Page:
We protected our product against foreign organisms, but one threat remains: our organism's own mutants. If a mutation occurs in the active site of an enzyme, or in the promoter of an operon, the functionality of the organism might be impaired. How can we prevent our organism from mutating?

Fortunately, our friends at the Vanderbilt University iGEM team worked precisely on that problem this summer. We worked hand in hand with them to see what a real-life application of their invention would mean practically. They invented an algorithm to scan the sequences looking for regions that are likely to mutate, and proposed alternative versions of our sequences.
As they worked on this project while we were working on ours, we obviously could not use their optimized sequences for our constructs. However, we relied on gene synthesis for a lot of parts, so it would not have been a problem to use the optimized sequences instead. Their algorithm is therefore a valuable tool for any synthetic biologist willing to create durable products, and we applaud their work.

The ID gene

The quality control of our system is possible thanks to an ID gene, which consists of the fluorescent protein mCherry expressed at low levels. We chose this protein because its fluorescence colour is easily distinguishable from the media that will be used for growth, hence a better signal.

The aim of this gene is to provide a quick and reliable way to determine whether the strain that will be distributed is the one intended. After growing the micro-organism in a bioreactor, a sample is taken in order to start a new culture from it. We suggest that, while doing so, the sample has to pass a quality check where its fluorescence is measured.

If the sample displays fluorescence, the culture is sent for packaging and a new culture can be launched. If the fluorescence in not sufficient, the sample is discarded and a new blister stock of the original strain is used to start the culture.

This fluorescence measurement is a good example of real-life use for the DIλ spectrophotometer, a low-budget device that is developed by our neighbours at the Openlab. Heavy development is currently ongoing to make it capable of fluorescence measurements.

Click here to learn more about the DIλ spectrophotometer

How quality control will be performed. The transfer of the inoculate should be done in sterile conditions in a container that also plays the role of fluorimeter cuvette. This ensures that even low-budget labs will always distribute the right strain to people.

An extendable system

Our differentiation system is inspired by the Brainbow system, initially developed for tracking the axons of neurons in mammalian's brain. We modified it so it becomes extendable (A).

This system is randomized on a single-cell level, so each cell produce one —and only one—, vitamin pathway. In most research work, metabolic engineering has been done only one target compound at a time, and little is known about what happens when production pathways are used simultaneously in the same cell (B).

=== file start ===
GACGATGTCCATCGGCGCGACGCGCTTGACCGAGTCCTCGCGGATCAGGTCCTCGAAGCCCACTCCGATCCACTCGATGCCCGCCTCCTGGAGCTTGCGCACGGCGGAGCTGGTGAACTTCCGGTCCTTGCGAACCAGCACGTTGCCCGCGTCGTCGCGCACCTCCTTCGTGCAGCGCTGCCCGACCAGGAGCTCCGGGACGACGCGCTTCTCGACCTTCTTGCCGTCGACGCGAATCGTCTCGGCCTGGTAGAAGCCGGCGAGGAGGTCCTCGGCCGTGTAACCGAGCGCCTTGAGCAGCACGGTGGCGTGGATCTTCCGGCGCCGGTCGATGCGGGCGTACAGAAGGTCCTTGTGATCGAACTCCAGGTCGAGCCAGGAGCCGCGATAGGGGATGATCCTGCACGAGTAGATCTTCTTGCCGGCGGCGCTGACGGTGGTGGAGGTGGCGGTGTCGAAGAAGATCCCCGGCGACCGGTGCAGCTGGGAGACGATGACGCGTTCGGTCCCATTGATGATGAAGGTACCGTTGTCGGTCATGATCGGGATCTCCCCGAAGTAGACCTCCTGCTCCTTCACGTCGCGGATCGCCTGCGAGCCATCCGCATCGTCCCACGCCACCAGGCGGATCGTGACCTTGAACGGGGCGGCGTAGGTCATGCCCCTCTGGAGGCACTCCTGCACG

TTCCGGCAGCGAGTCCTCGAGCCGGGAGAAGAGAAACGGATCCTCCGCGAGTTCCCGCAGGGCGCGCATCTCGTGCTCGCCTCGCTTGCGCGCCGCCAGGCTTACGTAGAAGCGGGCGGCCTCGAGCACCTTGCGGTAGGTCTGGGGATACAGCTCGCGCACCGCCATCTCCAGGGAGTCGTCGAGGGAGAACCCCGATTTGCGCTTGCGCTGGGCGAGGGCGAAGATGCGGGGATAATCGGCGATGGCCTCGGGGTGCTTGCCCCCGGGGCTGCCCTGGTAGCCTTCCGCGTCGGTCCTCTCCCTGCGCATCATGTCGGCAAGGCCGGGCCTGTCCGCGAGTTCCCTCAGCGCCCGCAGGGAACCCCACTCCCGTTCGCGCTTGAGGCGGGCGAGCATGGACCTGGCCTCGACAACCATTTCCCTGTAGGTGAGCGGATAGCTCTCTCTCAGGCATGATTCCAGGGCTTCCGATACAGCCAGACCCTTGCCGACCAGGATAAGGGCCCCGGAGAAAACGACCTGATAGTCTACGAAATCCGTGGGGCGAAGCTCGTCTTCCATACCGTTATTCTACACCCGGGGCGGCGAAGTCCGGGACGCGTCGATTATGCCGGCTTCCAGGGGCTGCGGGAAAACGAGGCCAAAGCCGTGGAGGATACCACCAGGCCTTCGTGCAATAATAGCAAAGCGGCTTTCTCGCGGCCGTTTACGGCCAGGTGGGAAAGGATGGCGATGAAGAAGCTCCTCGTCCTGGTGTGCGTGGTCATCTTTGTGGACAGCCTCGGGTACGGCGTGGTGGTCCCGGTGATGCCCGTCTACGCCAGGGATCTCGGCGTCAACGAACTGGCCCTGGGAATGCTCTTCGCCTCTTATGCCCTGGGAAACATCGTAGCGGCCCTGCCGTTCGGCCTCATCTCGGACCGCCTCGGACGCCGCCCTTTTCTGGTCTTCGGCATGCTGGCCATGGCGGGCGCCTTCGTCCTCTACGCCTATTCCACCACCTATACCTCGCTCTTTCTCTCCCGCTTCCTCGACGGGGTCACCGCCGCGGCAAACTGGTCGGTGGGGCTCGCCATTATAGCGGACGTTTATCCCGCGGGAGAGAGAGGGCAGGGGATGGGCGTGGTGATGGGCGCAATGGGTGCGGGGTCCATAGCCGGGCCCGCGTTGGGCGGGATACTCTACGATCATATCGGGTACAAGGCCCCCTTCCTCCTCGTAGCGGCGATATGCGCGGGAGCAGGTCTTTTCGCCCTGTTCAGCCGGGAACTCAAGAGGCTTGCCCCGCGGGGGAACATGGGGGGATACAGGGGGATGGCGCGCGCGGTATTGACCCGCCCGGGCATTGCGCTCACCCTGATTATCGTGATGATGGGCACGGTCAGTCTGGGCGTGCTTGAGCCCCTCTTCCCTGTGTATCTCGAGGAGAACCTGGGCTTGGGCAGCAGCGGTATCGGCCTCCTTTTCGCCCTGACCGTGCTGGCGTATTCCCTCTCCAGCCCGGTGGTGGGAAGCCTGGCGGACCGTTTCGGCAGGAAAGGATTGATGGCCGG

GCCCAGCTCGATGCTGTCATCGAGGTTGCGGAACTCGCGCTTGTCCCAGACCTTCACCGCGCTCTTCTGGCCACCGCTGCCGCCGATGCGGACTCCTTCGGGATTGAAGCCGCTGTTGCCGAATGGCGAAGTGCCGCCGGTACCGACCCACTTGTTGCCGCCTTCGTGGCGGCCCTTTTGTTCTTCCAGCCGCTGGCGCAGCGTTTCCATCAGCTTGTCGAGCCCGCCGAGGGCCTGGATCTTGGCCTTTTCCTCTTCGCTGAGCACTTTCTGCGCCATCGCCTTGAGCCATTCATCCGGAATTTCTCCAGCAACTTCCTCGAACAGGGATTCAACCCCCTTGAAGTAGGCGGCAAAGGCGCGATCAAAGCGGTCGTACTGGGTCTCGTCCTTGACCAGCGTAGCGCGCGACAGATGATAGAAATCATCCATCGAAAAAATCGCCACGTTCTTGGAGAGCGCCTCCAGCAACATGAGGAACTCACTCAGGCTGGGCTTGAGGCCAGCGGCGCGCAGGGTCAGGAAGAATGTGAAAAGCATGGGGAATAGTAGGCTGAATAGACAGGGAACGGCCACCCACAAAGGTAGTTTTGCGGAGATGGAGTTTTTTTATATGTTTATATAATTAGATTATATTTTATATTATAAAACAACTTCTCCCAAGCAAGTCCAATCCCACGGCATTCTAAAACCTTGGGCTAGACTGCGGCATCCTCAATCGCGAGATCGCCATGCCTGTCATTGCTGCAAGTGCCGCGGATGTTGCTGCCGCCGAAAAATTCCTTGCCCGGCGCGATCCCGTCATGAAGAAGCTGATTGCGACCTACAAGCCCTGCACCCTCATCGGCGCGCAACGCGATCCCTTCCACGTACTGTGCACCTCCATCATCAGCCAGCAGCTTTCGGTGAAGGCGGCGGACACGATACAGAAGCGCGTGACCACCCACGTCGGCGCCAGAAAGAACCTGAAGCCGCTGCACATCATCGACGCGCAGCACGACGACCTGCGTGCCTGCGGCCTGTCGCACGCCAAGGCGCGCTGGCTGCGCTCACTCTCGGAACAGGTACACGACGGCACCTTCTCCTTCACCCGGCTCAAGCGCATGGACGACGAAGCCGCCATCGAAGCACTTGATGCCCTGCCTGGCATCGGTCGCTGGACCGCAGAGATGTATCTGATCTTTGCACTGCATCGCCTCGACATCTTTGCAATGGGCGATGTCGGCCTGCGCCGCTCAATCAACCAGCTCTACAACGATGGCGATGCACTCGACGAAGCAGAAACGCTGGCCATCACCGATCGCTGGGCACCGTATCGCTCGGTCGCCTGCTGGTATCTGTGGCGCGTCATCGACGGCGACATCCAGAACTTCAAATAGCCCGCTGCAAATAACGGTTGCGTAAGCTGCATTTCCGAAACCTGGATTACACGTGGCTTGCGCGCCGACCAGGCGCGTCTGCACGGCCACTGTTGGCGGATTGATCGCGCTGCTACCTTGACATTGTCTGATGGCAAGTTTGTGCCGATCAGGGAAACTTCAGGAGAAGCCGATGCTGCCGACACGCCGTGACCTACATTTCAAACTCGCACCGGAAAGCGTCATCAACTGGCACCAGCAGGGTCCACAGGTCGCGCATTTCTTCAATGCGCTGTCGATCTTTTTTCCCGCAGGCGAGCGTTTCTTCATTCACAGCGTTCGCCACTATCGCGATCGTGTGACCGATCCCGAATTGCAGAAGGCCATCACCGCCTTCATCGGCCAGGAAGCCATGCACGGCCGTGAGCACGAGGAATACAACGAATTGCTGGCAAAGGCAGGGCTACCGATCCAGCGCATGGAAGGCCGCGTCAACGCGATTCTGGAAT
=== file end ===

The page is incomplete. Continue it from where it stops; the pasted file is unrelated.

Having one cell expressing only one pathway should theoretically preclude unexpected interactions between different pathways, thus making an extendable framework where every synthesis function is decoupled (C).
The different vitamin-producing pathways can be prototyped separately on a classical lab strain, and it is then easy to put them all together in the same chassis for a multi-functional organism.

The chassis

Let us see how it works under the hood.
Before addition of any metabolic pathways, this is what our empty chassis would look like. The following cassette is integrated in the chromosome. All proteins' coding regions are preceded by a RBS (Ribosome Binding Site) and followed by a transcription terminator.

Constitutive promoter: Thanks to this promoter, a RNA transcript of the cassette will be produced until the first terminator is reached.

The Lox Array: The original LoxP site comes from the phage P1. When an enzyme called the CRE recombinase is expressed, all the DNA between two Lox sites is deleted. Each lox site is made of one overlap region (in bold) surrounded by two complementary flanking regions. The middle of the sequence can be modified, but two LoxP sites will recombine together only if the sequence is exactly identical for both (Richier 2015). The flanking regions cannot be mutated and determine the specificity for one recombination enzyme.

Here are the four orthogonal Lox sites we used:


The ID gene: This gene is entirely optional but can be used as a barcode to identify the strain. This allows for quality control of what is inoculated when a new production culture is started.

The landing pad: This part allows for easy integration of new gene cassettes into the system.

CRE-recombinase: The CRE recombinase should be integrated in the chromosome as well, so we do not have to use an antibiotic for maintaining the plasmid. It has to be under the control of an inducible promoter. The expression of CRE will trigger the differentiation.

The Landing Pad